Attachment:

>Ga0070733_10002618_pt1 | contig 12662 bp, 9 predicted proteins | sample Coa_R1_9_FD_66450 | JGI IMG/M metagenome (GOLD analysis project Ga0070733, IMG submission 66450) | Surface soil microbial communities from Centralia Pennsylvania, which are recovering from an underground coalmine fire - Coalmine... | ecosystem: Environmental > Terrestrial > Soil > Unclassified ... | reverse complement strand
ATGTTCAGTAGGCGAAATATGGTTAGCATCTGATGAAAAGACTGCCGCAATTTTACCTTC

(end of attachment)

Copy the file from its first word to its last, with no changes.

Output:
>Ga0070733_10002618_pt1 | contig 12662 bp, 9 predicted proteins | sample Coa_R1_9_FD_66450 | JGI IMG/M metagenome (GOLD analysis project Ga0070733, IMG submission 66450) | Surface soil microbial communities from Centralia Pennsylvania, which are recovering from an underground coalmine fire - Coalmine... | ecosystem: Environmental > Terrestrial > Soil > Unclassified ... | reverse complement strand
ATGTTCAGTAGGCGAAATATGGTTAGCATCTGATGAAAAGACTGCCGCAATTTTACCTTC